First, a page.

26. Lochman, J. E., & Lenhart, L. A. (1993). Anger coping intervention for aggressive children: Conceptual models and outcome effects. Clinical Psychology Review, 13, 785–805.CrossRefGoogle Scholar
  27. Lochman, J. E., & Wells, K. C. (1996). A social-cognitive intervention with aggressive children: Prevention effects and contextual implementation issues. In R. D. Peters & R. S. McMahon (Eds.), Preventing childhood disorders, substance abuse, and delinquency. Thousand Oaks, CA: Sage.Google Scholar
  28. Lochman, J. E., Wells, K. C, Lenhart, L., & Colder, C. (1996, May). Cognitive-behavioral and behavioral parent training preventive intervention for boys at risk for substance use: Initial analyses of the Coping Power Program. Poster presented at the National Prevention Research Conference, Washington, DC.Google Scholar
  29. Lourie, I. S., Stroul, B. A., & Friedman, R. M. (1998). Community-based systems of care: From advocacy to outcomes. In M. H. Epstein & K. Kutash (Eds.), Outcomes for children and youth with emotional and behavioral disorders and their families: Programs and evaluation best practices(pp. 3–19). Austin, TX: PRO-ED, Inc.Google Scholar
  30. McGinnis, E., & Goldstein, A. P. (1997). Skillstreaming the elementary school child. Champaign, IL: Research PressGoogle Scholar
  31. Pedro-Carroll, J. L., & Alpert-Gillis, L. J. (1997). Preventive interventions for children of divorce: A developmental model for 5 and 6 year old children. Journal of Primary Prevention, 18, 5–23.CrossRefGoogle Scholar
  32. Pedro-Carroll, J. L., Alpert-Gillis, L. J., & Cowen, E. L. (1992). An evaluation of the efficacy of a preventive intervention for 4th–6th grade urban children of divorce. Journal of Primary Prevention, 13, 115–130.CrossRefGoogle Scholar
  33. Pedro-Carroll, J. L., & Cowen, E. L. (1985). The Children of Divorce Intervention Program: An investigation of the efficacy of a school-based prevention program. Journal of Consulting and Clinical Psychology, 53, 603–611.PubMedCrossRefGoogle Scholar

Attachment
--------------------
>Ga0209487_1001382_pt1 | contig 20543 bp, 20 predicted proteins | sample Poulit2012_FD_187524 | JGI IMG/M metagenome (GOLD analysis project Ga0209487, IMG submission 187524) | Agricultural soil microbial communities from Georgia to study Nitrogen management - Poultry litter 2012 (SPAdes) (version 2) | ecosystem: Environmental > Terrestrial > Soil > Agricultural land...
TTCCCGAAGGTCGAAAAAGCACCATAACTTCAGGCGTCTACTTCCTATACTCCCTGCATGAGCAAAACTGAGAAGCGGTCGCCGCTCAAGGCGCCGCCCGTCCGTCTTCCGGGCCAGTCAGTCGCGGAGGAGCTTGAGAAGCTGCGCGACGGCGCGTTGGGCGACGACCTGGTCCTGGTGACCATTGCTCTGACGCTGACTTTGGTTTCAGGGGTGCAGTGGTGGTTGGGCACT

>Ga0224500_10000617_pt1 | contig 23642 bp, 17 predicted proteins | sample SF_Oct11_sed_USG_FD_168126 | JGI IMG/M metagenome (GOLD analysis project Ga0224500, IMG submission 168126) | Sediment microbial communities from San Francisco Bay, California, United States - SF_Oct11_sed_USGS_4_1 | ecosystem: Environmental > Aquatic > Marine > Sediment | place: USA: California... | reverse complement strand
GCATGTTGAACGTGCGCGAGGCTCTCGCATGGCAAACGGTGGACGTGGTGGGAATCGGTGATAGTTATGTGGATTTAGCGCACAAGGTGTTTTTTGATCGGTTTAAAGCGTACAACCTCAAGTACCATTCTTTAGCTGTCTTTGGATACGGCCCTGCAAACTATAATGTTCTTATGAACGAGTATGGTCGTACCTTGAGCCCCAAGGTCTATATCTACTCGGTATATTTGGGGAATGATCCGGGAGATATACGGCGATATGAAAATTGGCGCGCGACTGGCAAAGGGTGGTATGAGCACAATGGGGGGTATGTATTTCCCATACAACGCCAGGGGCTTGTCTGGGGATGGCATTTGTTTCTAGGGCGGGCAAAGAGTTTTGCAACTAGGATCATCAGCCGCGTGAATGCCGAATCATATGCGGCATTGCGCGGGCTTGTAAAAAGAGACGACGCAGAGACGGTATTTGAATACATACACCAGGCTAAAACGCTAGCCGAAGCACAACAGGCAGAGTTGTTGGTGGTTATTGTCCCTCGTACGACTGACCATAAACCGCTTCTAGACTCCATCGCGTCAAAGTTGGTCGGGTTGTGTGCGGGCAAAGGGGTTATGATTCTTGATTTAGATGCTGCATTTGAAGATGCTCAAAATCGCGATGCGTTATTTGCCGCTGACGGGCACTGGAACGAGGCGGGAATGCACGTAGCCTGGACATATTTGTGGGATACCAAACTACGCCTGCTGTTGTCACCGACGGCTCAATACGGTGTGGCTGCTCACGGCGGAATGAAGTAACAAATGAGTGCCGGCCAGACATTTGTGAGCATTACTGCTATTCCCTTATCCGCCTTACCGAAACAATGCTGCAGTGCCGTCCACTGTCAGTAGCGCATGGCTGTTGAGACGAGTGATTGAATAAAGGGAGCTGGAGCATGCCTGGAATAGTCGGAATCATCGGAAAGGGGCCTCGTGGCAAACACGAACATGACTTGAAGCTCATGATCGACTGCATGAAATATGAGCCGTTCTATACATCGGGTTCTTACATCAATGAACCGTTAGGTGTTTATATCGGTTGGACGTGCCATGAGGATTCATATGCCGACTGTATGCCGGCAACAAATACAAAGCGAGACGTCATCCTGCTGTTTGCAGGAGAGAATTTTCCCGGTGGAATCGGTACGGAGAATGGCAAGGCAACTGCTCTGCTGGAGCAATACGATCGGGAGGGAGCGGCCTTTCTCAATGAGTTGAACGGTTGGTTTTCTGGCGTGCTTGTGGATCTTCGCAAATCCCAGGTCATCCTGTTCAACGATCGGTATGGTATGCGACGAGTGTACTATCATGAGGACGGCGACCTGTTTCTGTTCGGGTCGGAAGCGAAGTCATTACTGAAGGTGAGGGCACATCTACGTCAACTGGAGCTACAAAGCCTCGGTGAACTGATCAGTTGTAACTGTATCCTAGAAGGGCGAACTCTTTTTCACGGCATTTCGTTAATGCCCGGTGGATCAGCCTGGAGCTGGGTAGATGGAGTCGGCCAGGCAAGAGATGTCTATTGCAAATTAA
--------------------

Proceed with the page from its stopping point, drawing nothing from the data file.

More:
34. Persons, J. B. (1995). Why practicing psychologists are slow to adopt empirically-validated treatments. In S. C. Hayes, V. M. Follette, R. M. Dawes, & K. E. Grady (Eds.), Scientific standards of psychological practice: Issues and recommendations. Reno, NV: Context Press.Google Scholar
  35. Reynolds, A. ]., & Temple, J. A. (1998). Extended early childhood intervention and school achievement: Age thirteen findings from the Chicago Longitudinal Study. Child Development, 69, 231–246.PubMedGoogle Scholar
  36. Schoenwald, S. K., Borduin, C. M., & Henggeler, S. W. (1998). Multisystemic therapy: Changing the natural and service ecologies of adolescents and families. In M. H. Epstein & K. Kutash (Eds.), Outcomes for children and youth with emotional and behavioral disorders and their families: Programs and evaluation best practices(pp. 485–511). Austin, TX: PRO-ED, Inc.Google Scholar
  37. Seitz, V., Rosenbaum, L. K., & Apfel, N. H. (1985). Effects of family support intervention: A ten-year follow-up. Child Development, 56, 376–391.PubMedCrossRefGoogle Scholar
  38. Stark, K. D., Reynolds, W. M., & Kaslow, N. J. (1987). A comparison of the relative efficacy of self-control therapy and a behavioral problem-solving therapy for depression in children. Journal of Abnormal Child Psychology, 15, 91–113.PubMedCrossRefGoogle Scholar
  39. Stark, K. D., Rouse, L., & Livingston, R. (1991). Treatment of depression during childhood and adolescence: Cognitive-behavioral procedures for the individual and family. In P. Kendall (Ed.), Child and adolescent therapy(pp. 165–206). New York: Guilford.Google Scholar
  40. Stroul, B. A. (1993). Systems of care for children and adolescents with severe emotional disturbances: What are the results?Washington, DC: CASSP Technical Assistance Center, Georgetown University Child Development Center.Google Scholar
  41. Stroul, B. A., & Friedman, R. M. (1986). A system of care for seriously emotionally disturbed children and youth. Washington, DC: CASSP Technical Assistance Center, Georgetown University Child Development Center.Google Scholar
  42. Stroul, B. A., & Friedman, R. M. (1996). The system of care philosophy. In B. A. Stroul (Ed.), Children's mental health: Creating systems of care in a changing society(pp. 3–22). Baltimore, MD: Brookes.Google Scholar
  43. Tolan, P. H., & Guerra, N. G. (1994). Prevention of delinquency: Current status and issues. Applied and Preventive Psychology, 3, 251–273.CrossRefGoogle Scholar
  44. U. S. Department of Health and Human Services (1999). Mental health: A report of the Surgeon General. Rockville, MD: U.S. Department of Health and Human Services, Substance Abuse and Mental Health Services Administration, Center for Mental Health Services, National Institutes of Health, National Institute of Mental Health.Google Scholar
  45. Zigler, E., & Styfco, S. J. (1994). Head Start: Criticisms in a constructive context. American Psychologist, 49,127–132.CrossRefGoogle Scholar

Copyright information

© Springer Science+Business Media, LLC 2003

Authors and Affiliations

  • Philip J. Leaf
    • 1
  • David Schultz
    • 1
  • Laurel J. Riser
    • 2
  • David B. Pruitt
    • 2
  1. 1.Johns Hopkins University Bloomberg School of Public HealthBaltimoreMaryland
  2. 2.University of Maryland School of MedicineBaltimoreMaryland

Personalised recommendations